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Global Warming’s Human Health Impacts Poorly Understood by Americans

Global Warming’s Human Health Impacts Poorly Understood by Americans

In our spring 2014 national survey, we asked Americans to give us their best estimates of the impacts of global warming on human health worldwide – currently and 50 years from now. The largest proportion of respondents (38% to 42%) simply said, “I don’t know.” The next largest proportion (27% to 39%) said either “no one” or “hundreds” of people worldwide will die, be made ill or injured by global warming each year, either now or 50 years from now.

Only 18% to 32% of Americans said, correctly, that each year either “thousands” or “millions” of people worldwide will die, be made ill or injured by global warming, either now or 50 years from now.

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Few Americans “very worried” about global warming

Our latest survey from April 2014 finds that only one in three Americans thinks people in the U.S. are being harmed “right now” by global warming in the United States.  Even as the impacts of global warming have increased over time, public worry has remained stable, and many Americans still perceive global warming as a relatively distant threat.

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Public Understanding vs. Scientific Consensus

In our latest survey conducted in April 2014 we found that the public misunderstanding of the degree of scientific consensus about human-caused climate change persists.  Only about half the American public believes that climate change, if it is happening, is mostly human caused.  

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Climate Change in the American Mind April 2014

Climate Change in the American Mind April 2014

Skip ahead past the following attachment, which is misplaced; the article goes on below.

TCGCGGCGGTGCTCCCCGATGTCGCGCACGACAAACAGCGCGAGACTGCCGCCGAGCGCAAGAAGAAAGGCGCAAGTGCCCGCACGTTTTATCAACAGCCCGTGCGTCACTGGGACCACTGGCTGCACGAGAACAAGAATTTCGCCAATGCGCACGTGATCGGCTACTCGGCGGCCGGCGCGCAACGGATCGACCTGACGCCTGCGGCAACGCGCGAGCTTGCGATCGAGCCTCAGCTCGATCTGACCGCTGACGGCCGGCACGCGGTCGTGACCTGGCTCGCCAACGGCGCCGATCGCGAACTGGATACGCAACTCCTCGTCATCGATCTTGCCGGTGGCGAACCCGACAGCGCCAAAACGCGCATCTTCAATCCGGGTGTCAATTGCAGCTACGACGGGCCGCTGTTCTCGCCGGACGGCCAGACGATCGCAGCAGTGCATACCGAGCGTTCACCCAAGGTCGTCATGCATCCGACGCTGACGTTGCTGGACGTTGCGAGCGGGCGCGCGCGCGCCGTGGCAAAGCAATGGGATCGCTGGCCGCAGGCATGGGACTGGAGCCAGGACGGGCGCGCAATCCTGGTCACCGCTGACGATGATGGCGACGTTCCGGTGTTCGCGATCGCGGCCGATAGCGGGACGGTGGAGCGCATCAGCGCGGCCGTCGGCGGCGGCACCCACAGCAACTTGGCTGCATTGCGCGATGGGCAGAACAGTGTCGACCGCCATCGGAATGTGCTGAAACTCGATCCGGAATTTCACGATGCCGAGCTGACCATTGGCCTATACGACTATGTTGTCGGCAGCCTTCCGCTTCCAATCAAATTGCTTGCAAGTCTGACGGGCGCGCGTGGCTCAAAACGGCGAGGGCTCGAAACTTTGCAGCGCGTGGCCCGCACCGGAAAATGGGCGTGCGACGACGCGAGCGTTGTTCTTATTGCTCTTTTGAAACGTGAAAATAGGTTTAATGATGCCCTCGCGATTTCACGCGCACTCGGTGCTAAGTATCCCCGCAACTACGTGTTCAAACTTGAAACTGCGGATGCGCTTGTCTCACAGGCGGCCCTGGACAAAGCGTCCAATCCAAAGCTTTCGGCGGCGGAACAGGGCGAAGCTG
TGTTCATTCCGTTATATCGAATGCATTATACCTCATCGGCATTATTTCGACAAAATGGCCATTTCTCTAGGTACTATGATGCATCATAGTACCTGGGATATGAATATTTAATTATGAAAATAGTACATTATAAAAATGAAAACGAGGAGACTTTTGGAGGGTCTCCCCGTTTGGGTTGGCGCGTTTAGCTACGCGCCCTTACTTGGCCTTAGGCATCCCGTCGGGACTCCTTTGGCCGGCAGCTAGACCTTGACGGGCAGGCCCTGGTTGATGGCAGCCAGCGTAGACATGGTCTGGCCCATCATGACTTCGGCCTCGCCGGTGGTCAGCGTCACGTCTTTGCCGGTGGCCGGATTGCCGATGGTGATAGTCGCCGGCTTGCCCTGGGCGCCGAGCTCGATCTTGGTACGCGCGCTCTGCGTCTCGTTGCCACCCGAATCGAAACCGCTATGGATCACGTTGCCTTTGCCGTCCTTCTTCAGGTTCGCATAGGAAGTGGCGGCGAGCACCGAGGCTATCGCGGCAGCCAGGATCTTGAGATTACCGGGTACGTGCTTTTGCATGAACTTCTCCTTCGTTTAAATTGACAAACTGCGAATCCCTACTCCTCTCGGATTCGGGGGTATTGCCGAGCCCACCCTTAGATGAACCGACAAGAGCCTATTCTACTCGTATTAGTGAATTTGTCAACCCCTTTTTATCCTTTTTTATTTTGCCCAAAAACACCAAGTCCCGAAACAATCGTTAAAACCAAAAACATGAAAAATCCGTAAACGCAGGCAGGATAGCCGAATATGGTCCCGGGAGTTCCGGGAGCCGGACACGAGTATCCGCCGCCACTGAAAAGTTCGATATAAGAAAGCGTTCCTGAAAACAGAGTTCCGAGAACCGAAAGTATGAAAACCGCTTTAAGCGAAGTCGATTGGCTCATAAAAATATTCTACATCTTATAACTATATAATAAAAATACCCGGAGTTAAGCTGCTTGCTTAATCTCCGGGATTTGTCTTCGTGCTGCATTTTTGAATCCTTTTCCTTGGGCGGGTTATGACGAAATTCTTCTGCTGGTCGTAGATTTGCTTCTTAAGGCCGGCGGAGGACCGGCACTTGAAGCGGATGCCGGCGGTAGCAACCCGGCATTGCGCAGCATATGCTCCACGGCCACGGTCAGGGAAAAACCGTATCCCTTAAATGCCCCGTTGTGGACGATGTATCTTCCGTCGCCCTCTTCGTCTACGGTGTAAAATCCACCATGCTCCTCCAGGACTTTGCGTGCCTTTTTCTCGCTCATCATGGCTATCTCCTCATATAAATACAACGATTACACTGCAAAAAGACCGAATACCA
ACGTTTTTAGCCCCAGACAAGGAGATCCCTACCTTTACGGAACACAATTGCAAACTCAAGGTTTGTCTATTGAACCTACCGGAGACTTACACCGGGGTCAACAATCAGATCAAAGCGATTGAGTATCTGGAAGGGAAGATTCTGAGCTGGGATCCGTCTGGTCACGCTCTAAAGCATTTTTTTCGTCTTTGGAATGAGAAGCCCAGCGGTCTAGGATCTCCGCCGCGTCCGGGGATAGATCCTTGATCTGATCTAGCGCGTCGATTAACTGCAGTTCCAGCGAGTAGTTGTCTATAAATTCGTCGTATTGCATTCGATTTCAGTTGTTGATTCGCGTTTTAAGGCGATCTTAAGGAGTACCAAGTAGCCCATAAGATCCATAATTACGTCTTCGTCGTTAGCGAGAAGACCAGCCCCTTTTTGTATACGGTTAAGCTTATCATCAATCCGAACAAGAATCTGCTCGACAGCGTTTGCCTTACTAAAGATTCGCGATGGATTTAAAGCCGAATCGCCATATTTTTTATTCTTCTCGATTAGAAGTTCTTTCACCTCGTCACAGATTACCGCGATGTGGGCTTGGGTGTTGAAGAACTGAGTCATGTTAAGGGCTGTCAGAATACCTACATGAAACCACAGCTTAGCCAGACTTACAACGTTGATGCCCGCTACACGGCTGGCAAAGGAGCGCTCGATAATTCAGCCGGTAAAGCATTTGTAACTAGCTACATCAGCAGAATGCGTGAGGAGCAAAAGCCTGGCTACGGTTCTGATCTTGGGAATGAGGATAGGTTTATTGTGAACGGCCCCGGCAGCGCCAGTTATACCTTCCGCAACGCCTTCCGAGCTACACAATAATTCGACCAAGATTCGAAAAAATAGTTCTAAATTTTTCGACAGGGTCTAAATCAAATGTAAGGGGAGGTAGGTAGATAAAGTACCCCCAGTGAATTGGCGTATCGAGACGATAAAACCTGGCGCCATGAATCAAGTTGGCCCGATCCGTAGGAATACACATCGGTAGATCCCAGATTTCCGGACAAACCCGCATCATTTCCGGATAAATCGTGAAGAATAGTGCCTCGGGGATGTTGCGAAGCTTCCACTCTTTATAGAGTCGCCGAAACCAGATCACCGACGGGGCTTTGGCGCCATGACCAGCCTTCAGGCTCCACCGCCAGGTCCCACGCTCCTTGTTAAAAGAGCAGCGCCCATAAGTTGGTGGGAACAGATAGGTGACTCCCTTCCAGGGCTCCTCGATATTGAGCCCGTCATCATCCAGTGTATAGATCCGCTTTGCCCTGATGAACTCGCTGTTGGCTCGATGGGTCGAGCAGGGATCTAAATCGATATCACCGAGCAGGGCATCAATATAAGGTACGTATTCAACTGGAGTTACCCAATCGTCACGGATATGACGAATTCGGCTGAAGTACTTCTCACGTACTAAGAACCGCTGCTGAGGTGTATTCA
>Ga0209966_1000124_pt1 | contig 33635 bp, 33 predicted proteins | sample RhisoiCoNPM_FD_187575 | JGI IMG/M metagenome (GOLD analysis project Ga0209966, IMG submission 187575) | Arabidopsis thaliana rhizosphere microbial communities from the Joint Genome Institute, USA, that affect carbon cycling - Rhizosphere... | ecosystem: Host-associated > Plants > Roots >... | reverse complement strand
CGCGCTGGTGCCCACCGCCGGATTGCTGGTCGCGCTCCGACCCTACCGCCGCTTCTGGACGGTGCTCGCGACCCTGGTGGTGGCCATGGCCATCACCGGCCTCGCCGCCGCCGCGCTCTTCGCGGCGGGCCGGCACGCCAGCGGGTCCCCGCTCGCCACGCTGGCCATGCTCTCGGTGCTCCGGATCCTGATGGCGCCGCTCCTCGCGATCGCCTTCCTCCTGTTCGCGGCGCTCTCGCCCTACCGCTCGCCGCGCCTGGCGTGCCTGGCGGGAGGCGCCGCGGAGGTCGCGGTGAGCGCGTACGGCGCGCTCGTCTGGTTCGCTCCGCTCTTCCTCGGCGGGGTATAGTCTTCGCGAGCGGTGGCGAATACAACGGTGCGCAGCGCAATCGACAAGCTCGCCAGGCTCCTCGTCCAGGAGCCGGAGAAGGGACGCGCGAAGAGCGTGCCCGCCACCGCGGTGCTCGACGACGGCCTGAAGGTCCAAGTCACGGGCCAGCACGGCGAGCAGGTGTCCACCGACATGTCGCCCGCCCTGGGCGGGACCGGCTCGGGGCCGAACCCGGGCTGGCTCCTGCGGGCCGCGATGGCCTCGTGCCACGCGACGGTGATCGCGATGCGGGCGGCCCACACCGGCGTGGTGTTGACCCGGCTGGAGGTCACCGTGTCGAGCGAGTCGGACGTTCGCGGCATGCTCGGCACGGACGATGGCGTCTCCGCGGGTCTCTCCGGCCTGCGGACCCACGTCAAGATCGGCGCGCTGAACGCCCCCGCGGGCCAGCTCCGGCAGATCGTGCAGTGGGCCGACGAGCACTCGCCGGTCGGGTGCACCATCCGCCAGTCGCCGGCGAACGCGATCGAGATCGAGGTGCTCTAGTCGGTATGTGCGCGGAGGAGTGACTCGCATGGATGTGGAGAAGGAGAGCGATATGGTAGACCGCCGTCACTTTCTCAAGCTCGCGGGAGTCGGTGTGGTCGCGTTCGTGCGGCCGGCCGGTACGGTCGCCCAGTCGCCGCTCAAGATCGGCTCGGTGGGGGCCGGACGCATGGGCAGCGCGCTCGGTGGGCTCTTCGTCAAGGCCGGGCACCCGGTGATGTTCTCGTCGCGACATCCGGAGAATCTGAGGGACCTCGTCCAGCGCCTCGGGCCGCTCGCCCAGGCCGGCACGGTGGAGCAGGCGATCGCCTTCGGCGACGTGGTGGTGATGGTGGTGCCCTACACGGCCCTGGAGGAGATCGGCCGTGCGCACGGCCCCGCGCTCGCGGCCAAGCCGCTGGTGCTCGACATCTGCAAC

Americans Appear More Certain That Global Warming Is Happening.

Our most recent survey, conducted in April, 2014, finds that by more than a three-to-one margin, more Americans think global warming is happening than think it is not. Currently, 64% of Americans think global is happening, a number that has been relatively stable over the past three years.  

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Americans support limits on CO2

Americans support limits on CO2

Americans support limits on CO2 from existing coal-fired power plants and regulating CO2 as a pollutant

Each year in the United States about 40 percent of carbon dioxide emissions – the primary cause of global warming – comes from electric power plants, especially those powered by the burning of coal.

On Monday, June 2, the EPA will release new proposed limits on CO2 emissions from existing coal-fired power plants. These regulations are likely to face fierce resistance from the coal industry and their allies.

What do Americans think about these proposed limits?

A national opinion survey we conducted in April of this year finds that – by nearly a two to one margin – Americans support setting strict limits on carbon dioxide emissions from existing coal-fired plants, even if the cost of electricity to consumers and companies increases.

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What’s In A Name? Global Warming vs Climate Change

What’s In A Name? Global Warming vs Climate Change

A nationally representative survey finds that the terms “global warming” and “climate change” often mean different things to Americans—and activate different sets of beliefs, feelings, and behaviors, as well as different degrees of urgency about the need to respond.

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